Saturday, September 8, 2012

Mexico awaits a show of López Obrador muscle, as candidate follows through with final legal challenge

Tomorrow could be the last act in the long-running Andrés Manuel López Obrador drama, or just another scene in a political stage play which has no final curtain.

The defeated PRD candidate has refused to accept an August 30 federal court ruling which declared Enrique Peña Nieto the winner of the country's July 1 presidential contest. He's called supporters into the street Sunday to stand by him.

"To recognize these election results would be a farce, and the betrayal of millions of Mexicans. Just as the other side is prepared to defend by any means a corrupt system, so we're prepared to do away with it, and to that end we'll show no quarter, nor yield any advantage," the leftist leader said on Aug. 31. How many show up in Mexico City's zócalo tomorrow afternoon will be a fair measure of AMLO's remaining influence. In the opinion of many political analysts here, now is make it or break it time for López Obrador. And even with a big turnout, which is indispensable, it's unclear what the next step is.

On a related matter the Democratic Revolution Party has announced that it will keep a promise which López Obrador made weeks ago. On July 18 the candidate said that PRD would carry its allegations of election fraud to the Inter-American Court of Human Rights (IACHR) if Mexico's election tribunal (TEPJF) rejected those arguments. It did so, and now PRD is appealing to the international body.

The leftist party will ask the IACHR to intervene in the matter - even though Mexico's electoral court has already delivered a final judgment against AMLO - and render a declaratory opinion in its favor. PRD insists that human rights issues are presented, and contends that millions of Mexicans were deprived of the opportunity to freely and fairly select their next president in accord with the country's constitution. The appeal will be based upon the same arguments recently litigated before the TEPJF, including claims of votes bought with Soriana gift cards, and undue influence in the electoral process by the mega Spanish language network Televisa.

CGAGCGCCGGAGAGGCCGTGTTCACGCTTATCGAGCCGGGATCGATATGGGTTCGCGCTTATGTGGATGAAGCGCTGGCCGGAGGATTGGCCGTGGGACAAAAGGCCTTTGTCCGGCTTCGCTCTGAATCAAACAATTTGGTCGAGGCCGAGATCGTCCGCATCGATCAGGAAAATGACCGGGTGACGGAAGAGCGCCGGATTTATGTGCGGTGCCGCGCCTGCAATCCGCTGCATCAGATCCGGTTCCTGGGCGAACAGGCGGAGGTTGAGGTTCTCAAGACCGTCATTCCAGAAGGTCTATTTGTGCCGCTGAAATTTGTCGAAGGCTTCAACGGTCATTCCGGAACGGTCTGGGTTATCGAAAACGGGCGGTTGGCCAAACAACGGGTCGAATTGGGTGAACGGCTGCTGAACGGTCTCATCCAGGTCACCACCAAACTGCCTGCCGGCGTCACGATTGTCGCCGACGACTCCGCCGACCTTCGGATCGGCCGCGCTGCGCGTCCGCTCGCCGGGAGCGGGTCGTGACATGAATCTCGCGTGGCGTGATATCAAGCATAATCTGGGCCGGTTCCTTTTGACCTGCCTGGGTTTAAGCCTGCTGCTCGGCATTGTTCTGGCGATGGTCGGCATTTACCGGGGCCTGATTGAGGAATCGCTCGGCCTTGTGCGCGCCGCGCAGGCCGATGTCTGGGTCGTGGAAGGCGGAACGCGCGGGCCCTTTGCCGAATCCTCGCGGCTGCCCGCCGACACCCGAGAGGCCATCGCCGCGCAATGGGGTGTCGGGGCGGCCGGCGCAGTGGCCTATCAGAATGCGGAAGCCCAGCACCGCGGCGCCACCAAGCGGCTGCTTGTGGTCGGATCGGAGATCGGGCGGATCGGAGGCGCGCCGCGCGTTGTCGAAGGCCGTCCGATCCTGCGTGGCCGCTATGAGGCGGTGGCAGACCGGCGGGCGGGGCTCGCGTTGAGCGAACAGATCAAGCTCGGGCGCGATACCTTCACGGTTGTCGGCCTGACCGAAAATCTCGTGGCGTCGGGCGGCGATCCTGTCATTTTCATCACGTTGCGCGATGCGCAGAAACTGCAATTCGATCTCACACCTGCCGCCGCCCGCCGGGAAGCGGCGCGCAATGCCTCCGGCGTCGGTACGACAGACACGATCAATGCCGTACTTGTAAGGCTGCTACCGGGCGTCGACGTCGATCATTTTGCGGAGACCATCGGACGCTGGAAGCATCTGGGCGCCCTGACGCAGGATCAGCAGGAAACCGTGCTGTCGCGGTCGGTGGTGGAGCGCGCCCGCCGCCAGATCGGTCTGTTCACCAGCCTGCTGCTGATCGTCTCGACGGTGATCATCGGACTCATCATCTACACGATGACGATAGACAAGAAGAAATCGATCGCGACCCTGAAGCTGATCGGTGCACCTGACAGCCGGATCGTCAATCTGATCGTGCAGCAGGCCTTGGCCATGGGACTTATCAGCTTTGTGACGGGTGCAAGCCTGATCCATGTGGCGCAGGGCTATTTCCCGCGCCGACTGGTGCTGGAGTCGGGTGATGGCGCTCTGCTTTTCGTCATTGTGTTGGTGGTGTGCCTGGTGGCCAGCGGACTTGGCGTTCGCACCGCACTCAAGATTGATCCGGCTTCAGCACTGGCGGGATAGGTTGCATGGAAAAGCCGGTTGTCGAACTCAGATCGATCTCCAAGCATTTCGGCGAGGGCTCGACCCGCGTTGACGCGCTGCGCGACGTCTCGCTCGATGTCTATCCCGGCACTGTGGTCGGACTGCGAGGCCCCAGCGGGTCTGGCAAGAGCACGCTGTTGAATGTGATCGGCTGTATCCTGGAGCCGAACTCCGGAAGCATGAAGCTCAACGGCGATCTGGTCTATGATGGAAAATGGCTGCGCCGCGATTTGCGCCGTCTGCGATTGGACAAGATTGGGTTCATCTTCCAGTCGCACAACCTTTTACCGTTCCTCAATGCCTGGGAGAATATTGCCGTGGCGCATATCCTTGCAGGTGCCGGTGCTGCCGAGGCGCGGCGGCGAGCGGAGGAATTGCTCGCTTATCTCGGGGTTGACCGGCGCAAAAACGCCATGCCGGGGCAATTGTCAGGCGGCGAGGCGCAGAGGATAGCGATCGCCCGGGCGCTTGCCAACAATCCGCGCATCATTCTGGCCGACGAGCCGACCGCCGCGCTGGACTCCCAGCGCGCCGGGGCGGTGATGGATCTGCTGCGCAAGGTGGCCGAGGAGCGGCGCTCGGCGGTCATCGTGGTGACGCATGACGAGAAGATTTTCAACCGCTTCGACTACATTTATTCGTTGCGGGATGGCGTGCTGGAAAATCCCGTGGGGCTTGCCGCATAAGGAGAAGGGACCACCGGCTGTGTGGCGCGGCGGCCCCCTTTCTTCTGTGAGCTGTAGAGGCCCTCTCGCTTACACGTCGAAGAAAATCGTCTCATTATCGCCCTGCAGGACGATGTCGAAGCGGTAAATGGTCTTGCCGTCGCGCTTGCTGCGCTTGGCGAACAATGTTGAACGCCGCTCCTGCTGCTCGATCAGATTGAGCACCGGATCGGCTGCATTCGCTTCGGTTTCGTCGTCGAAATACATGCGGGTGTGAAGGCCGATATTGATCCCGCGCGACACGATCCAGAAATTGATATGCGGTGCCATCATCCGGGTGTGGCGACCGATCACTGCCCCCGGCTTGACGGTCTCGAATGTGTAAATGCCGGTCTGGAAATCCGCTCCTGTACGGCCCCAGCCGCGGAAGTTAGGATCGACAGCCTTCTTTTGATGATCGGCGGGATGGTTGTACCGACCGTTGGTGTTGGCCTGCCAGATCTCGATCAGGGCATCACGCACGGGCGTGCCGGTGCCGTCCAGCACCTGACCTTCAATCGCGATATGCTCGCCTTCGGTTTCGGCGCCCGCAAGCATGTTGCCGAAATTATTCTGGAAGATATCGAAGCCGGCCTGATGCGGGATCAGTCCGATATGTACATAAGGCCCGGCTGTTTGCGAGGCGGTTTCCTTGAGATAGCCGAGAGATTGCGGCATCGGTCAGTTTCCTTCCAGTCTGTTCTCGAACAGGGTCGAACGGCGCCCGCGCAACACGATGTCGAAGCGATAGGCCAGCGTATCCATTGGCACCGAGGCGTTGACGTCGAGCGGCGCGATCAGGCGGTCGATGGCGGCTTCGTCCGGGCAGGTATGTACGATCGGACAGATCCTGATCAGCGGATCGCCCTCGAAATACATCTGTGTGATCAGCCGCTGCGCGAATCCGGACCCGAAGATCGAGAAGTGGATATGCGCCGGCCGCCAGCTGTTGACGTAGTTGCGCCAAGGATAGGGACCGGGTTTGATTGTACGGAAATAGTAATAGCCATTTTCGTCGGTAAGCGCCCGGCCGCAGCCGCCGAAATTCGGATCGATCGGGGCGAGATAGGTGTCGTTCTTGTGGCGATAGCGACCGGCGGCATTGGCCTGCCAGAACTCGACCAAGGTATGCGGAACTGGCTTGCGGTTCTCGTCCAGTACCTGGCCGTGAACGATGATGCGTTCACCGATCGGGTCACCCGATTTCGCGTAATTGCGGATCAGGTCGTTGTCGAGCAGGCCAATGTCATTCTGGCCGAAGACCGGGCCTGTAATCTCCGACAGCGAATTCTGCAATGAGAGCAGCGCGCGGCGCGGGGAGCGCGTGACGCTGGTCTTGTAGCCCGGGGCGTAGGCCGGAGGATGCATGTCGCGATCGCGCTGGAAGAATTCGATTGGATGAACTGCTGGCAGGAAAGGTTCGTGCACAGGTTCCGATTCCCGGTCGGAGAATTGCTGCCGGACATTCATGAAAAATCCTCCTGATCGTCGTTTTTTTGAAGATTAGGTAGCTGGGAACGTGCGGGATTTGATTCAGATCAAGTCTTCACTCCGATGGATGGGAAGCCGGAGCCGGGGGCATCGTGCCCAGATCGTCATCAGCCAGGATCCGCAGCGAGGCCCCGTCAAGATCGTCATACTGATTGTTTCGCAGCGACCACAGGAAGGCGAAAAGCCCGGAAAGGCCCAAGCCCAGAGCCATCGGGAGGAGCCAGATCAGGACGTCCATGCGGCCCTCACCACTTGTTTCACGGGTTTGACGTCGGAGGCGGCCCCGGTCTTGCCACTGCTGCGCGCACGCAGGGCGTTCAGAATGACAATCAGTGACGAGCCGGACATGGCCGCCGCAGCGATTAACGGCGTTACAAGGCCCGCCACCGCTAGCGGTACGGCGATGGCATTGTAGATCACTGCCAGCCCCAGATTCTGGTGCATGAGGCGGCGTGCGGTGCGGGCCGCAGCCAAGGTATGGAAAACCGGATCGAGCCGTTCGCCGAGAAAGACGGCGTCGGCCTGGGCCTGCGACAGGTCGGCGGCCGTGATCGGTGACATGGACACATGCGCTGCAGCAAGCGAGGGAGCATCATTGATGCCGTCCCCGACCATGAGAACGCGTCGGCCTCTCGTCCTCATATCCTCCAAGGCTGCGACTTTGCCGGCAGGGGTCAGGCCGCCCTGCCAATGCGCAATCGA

PRD will ask the Inter-American Court to "review the case, and based upon the facts presented certify clear violations of the democratic process by the Mexican state," a party spokesman said last week. The IACHR would then deliver its ruling - in theory - to the TEPJF and to the federal congress, for their "proper consideration." PRD claims there is legal precedent for the international court's involvement in a domestic election, citing an allegedly similar case in Thailand in 2001.

It's unlikely that the IACHR will accept the PRD election appeal for consideration. Even if it agrees to do so, any decision on the merits would be purely advisory, and not enforceable against Mexico.

1 comment:

  1. El Peje is a mere sideshow. The real action is from another front. Oye, saliste de Guatemala a Guatepeor, no?